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Posted: 1/17/2006 4:23:36 PM EDT
My dad is looking to build a shooting range in our basement. He and I got talking and decided that best way to do this by cutting a hole in the basement wall and putting a tunnel out into the yard. It would have to be 60ft long. It needs to be this long for practicing for small bore competition rifle. The only problem is the price. We figured that the tunnel needs to be close to 3ft in diameter. Our first choice is cement pipe which is roughly $6000. The second choice is steel which is roughly $3500. I was wondering if pvc pipe would work and how much. Any other ideas would be appreciated.
Link Posted: 1/17/2006 4:24:15 PM EDT
you'll need a damn good ventilation system unless you want to get chronic lead poisioning...

or just use lead-free ammo.
Link Posted: 1/17/2006 4:26:38 PM EDT

Originally Posted By fossil_fuel:
you'll need a damn good ventilation system unless you want to get chronic lead poisioning...

or just use lead-free ammo.



We have the ventilation all figured out. The pipe is the main proplem right now.
Link Posted: 1/17/2006 4:31:35 PM EDT
[Last Edit: 1/17/2006 4:32:21 PM EDT by the_great_snag]
I think I would put an insulated door between the shooting station and the basement proper. Unless you wanna heat that tunnel buried in the cold cold Michigan ground! EDIT: You can always leave the door open while shooting so you don't freeze, but I would guess that pipe would be a real energy hog otherwise...

Also, how are you gonna retrieve targets? Some kinda pulley system?
Link Posted: 1/17/2006 4:34:35 PM EDT

Originally Posted By fossil_fuel:
you'll need a damn good ventilation system unless you want to get chronic lead poisioning...

or just use lead-free ammo.



The majority of lead exposure is not from the actual bullet. Lead exposure comes from the Lead Styphenate which is the primary compound found in almost all primers made today. So lead free bullets would not reduce your lead exposure.
Link Posted: 1/17/2006 4:39:34 PM EDT

Originally Posted By the_great_snag:
I think I would put an insulated door between the shooting station and the basement proper. Unless you wanna heat that tunnel buried in the cold cold Michigan ground! EDIT: You can always leave the door open while shooting so you don't freeze, but I would guess that pipe would be a real energy hog otherwise...

Also, how are you gonna retrieve targets? Some kinda pulley system?



We are going to make a room in the basement that is just for guns. On the inside of the room we will have sound mufflers and insulated doors that open up into the tunnel.

Yes, we will have a pulley system to retrieve the targets.

We will have blowers just above the tunnel that blow fresh air into the room. Then at the end of the tunnel we will have a blower pulling air out of the tunnel.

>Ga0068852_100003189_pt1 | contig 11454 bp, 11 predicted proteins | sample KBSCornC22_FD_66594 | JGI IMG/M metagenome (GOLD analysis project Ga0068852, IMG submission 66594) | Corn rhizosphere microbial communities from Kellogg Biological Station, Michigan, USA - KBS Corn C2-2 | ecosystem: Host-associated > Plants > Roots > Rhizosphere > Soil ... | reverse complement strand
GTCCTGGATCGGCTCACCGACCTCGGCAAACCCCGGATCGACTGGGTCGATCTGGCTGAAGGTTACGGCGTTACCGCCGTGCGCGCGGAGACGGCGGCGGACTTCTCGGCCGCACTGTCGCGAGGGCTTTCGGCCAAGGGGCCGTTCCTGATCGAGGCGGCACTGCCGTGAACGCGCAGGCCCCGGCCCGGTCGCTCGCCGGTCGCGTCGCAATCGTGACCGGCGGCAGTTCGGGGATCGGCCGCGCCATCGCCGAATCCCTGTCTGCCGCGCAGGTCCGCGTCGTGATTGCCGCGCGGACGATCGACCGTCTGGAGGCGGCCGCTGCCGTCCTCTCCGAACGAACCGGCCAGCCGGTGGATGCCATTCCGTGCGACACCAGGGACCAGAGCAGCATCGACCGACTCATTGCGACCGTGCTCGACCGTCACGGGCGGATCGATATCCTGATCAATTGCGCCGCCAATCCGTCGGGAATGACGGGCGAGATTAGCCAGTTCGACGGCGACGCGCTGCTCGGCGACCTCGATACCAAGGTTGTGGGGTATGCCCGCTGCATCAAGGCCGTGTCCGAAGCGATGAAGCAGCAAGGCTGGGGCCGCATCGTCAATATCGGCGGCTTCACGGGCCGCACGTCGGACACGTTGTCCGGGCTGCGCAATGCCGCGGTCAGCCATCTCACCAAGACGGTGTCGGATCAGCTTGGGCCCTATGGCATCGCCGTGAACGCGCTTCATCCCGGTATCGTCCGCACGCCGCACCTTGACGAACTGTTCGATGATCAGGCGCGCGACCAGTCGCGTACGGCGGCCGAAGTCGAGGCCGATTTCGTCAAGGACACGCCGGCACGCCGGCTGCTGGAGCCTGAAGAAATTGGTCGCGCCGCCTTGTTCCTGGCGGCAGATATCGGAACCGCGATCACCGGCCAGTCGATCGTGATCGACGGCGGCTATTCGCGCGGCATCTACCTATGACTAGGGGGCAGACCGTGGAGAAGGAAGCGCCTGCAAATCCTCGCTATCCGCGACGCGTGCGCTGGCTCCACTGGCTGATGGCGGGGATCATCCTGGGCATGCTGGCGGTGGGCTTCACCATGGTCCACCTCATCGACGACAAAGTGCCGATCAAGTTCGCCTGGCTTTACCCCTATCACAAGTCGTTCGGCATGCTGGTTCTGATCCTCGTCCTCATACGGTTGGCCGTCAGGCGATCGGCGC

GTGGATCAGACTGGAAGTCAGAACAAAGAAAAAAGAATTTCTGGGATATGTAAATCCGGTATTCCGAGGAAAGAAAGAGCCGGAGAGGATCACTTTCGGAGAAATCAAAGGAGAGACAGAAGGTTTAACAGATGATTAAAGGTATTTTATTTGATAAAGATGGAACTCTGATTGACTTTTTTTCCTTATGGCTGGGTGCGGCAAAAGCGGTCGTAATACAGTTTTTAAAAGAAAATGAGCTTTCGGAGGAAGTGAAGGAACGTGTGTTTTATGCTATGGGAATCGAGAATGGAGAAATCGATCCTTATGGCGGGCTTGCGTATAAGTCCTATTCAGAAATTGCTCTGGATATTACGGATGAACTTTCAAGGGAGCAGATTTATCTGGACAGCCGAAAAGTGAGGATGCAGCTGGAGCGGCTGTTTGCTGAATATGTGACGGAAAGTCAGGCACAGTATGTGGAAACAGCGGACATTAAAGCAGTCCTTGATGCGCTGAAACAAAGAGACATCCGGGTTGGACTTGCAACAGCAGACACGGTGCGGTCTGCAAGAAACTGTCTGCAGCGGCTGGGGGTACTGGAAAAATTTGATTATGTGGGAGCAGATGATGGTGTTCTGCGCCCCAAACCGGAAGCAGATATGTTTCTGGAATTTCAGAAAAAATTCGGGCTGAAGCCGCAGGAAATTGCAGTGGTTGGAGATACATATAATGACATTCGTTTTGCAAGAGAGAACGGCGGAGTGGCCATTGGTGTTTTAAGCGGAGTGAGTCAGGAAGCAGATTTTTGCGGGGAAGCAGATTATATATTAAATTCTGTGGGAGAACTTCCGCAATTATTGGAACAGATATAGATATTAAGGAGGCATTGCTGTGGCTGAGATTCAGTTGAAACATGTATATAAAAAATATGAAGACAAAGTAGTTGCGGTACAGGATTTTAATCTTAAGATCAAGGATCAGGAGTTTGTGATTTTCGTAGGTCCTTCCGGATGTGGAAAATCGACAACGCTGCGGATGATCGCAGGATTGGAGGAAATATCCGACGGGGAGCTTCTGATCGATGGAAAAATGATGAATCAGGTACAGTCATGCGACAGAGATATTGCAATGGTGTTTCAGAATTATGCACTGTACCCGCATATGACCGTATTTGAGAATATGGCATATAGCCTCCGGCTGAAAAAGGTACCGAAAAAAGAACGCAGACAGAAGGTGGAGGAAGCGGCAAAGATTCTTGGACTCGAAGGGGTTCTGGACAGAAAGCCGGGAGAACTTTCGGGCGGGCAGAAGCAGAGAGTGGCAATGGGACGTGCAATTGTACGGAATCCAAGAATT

As of right now this is all in a design phase. We don't have the money/time right now and it is too cold to be cutting holes in the house.
Link Posted: 1/17/2006 4:47:00 PM EDT
I had a friend that built one. He used a 3 or 4 foot culvert pipe (steel or aluminum) it went from the back of his shop thru the garage and into the driveway. It had an angled steel trap of his own design that could be cleaned via a manhole cover in the driveway. He wired it for lights and used an electric drill to power the target retrieval system. He used a shop vac that sucked thru about 30 feet of pipe that was routed up and down the garage wall and into the vac which was mounted high on the wall out of the way and actuated with a light switch. It could be used by two shooters.

The range end was a 10x10 room that was under the shop with a spiral staircase into it, very cool. It could be closed out of sight. It was about 75 feet long so you had 25 yds for pistol and could shoot 7yd, 10 meter air and 50 foot as well. He used switchs to indicate the distance on a lighted panel.
Link Posted: 1/17/2006 4:52:12 PM EDT

Originally Posted By JaredB:

Originally Posted By fossil_fuel:
you'll need a damn good ventilation system unless you want to get chronic lead poisioning...

or just use lead-free ammo.



The majority of lead exposure is not from the actual bullet. Lead exposure comes from the Lead Styphenate which is the primary compound found in almost all primers made today. So lead free bullets would not reduce your lead exposure.



+3,000,000

Ventilation should be your primary concern, to the point where there is a constant breeze on you, pushing everything AWAY (downrange) of you, and away from the house. This would mean a vent at the end of the tunnel somewhere. The fan(s) should be running for at least an hour or two after you exit the range, and the route to the house should be airproof.

Of secondary concern should be two things; bullet trapping, and sound insulation.

Of tertiary concern should be target retrevial.

Lighting, proper lighting, should be somewhere in there as well.

If you're doing small bore...well, depends on the small bore Technically a .223 is small bore...so I'd build/engineer a backstop that can take at least 2x what you'll normally throw at it.

Anything's feasable...just takes some engineering.
Link Posted: 1/17/2006 4:58:12 PM EDT
I'm in the middle of a build like this now. The tunnel is 80 feet, 4x4' inside dimension. 4x4 posts every 4' with a doble flat truss atop each, whole thing "planked" with 2x12 lumber, and sealed. The sides of the tunnel are in the ground and the top of the tunnel has 2' or more of dirt over it. I got a thread started with picks of the tunnel dug out. Got more pics coming of tunnel progress.


Having it attached to your house can really suck if you screw the pooch in ventilation. Just too many "ifs" for my taste. Think about building it seperate from the house in a storm cellar type setup.

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